Article 3. And whereas the Creek Nation are now entitled to annuities of thirty thousand dollars each, in consideration of cessions of territory heretofore made, it is further stipulated that said last mentioned annuities are to be hereafter divided in a just proportion between the party emigrating and those that may remain.
Article 4. It is further stipulated that a deputation from the said parties of the second part, may be sent out to explore the territory herein offered them in exchange; and if the same be not acceptable to them, then they may select any other territory, west of the Mississippi, on Red, Canadian, Arkansas, or Missouri Rivers-the territory occupied by the Cherokees and Choctaws excepted; and if the territory so to be selected shall be in the occupancy of other Indian tribes, then the United States will extinguish the title of such occupants for the benefit of said emigrants.
Article 5. It is further stipulated, at the particular request of the said parties of the second part, that the payment and disbursement of the first sum herein provided for, shall be made by the present Commissioners negotiating this treaty.
Article 6. It is further stipulated, that the payments appointed to be made, the first and second years, after settlement in the West, shall be either in money, merchandise, or provisions, at the option of the emigrating party.
Article 7. The United States agree to provide and support a blacksmith and wheelwright for the said party of the second part, and give them instruction in agriculture, as long, and in such manner, as the President may think proper.
Article 8. Whereas the said emigrating party cannot prepare for immediate removal, the United States stipulate, for their protection against the incroachments, hostilities, and impositions of the whites, and of all others; but the period of removal shall not extend beyond the first day of September, in the year eighteen hundred and twenty-six.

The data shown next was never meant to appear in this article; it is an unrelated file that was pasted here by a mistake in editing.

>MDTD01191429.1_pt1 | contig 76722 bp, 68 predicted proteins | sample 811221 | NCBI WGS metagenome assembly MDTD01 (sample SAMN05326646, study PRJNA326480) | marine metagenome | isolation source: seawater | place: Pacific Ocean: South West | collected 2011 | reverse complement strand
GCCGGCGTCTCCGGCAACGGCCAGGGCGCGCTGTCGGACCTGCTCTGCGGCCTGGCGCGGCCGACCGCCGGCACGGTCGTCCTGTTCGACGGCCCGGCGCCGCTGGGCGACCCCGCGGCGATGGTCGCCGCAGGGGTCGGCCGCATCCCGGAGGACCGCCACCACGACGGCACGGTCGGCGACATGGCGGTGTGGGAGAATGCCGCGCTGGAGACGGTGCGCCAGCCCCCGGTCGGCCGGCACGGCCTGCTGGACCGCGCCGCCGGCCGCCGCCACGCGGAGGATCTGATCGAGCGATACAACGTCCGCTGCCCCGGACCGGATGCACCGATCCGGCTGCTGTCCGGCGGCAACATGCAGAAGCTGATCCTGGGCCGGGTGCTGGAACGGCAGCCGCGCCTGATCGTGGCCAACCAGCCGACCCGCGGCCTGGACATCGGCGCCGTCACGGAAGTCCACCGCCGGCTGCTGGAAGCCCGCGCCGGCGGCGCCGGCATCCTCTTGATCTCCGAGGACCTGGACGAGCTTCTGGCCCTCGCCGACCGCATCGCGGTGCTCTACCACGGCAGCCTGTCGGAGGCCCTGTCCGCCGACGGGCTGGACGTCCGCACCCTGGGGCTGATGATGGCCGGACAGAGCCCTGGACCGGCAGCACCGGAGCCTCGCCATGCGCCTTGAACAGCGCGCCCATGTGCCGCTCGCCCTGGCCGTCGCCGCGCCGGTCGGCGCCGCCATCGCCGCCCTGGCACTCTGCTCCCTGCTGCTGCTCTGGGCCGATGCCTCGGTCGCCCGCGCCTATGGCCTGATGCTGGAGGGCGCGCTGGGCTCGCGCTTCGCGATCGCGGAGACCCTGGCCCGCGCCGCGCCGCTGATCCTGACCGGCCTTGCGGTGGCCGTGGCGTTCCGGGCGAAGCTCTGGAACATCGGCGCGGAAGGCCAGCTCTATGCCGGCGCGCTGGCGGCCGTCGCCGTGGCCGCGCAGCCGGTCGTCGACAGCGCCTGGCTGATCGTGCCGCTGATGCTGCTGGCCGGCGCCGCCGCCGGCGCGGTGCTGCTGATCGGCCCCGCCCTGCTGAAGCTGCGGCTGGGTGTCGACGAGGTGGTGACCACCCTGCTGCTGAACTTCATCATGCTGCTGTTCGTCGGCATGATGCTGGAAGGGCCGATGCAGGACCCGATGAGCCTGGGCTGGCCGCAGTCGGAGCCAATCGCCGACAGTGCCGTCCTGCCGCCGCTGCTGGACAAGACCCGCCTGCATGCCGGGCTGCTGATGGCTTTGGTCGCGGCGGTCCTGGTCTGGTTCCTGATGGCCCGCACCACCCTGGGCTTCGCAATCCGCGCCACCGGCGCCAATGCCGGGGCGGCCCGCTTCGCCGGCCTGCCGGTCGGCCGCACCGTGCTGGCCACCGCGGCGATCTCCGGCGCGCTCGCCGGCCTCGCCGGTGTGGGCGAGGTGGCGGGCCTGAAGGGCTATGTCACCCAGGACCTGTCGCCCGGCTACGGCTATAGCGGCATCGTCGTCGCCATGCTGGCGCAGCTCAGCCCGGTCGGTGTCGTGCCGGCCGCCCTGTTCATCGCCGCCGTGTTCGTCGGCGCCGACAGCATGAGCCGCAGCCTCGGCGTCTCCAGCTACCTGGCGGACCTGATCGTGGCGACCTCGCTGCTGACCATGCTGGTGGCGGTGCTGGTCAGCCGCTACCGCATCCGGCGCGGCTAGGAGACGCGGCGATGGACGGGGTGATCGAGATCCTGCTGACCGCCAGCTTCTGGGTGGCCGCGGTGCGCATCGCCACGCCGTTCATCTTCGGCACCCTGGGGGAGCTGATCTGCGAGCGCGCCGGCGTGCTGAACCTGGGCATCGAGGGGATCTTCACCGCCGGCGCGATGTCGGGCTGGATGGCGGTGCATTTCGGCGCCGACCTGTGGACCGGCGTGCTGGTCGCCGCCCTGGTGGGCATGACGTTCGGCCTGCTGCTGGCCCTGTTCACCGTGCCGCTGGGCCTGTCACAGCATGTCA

Article 9. This treaty shall be obligatory on the contracting parties, so soon as the same shall be ratified by the President of the United States, by and with the consent of the Senate thereof.
In testimony whereof, the commissioners aforesaid, and the chiefs and head men of the Creek nation, have hereunto set their hands and seals, this twelfth day of February, in the year of our Lord one thousand eight hundred and twenty-five.
Duncan G. Campbell,
Commissioners on the part of the United States. William McIntosh, head chief of Cowetaus,
Etommee Tustunnuggee, of Cowetau, his x mark,
Holahtau, or Col. Blue, his x mark,
Cowetau Tustunnuggee, his x mark,
Artus Mico, or Roby McIntosh, his x mark,
Athlan Hajo, his x mark,
Tuskenahah, his x mark,
Coccus Hajo, his x mark,
Forshatepu Mico, his x mark,
Oethlamata Tustunnuggee, his x mark,
Tallasee Hajo, his x mark,
Tuskegee Tustunnuggee, his mark,
Foshajee Tustunnuggee, his x mark,
Emau Chuccolocana, his x mark,
Abeco Tustunnuggee, his x mark,
Hijo Hajo, his x mark,
Thla Tho Hajo, his x mark,
Tomico Holueto, his x mark,
Yah Te Ko Hajo, his x mark,
No Cosee Emautla, his x mark,
Col. Wm. Miller, Thleeatchca, his x mark,
Abeco Tustunnuggee, his x mark,
Hoethlepoga Tustunnuggee, his x mark,
Hepocokee Emautla, his x mark,
Samuel Miller, his x mark,
Tomoc Mico, his x mark,
Charles Miller, his x mark,
Tallasee Hoja, or John Carr, his x mark,
Otulga Emautla, his x mark,
Ahalaco Yoholo of Cusetau, his x mark,
Walucco Hajo, of New Yauco, his x mark,
Cohausee Ematla, of New Yauco, his x mark,
Nineomau Tochee, of New Yauco, his x mark,
Konope Emautla, Sand Town, his x mark,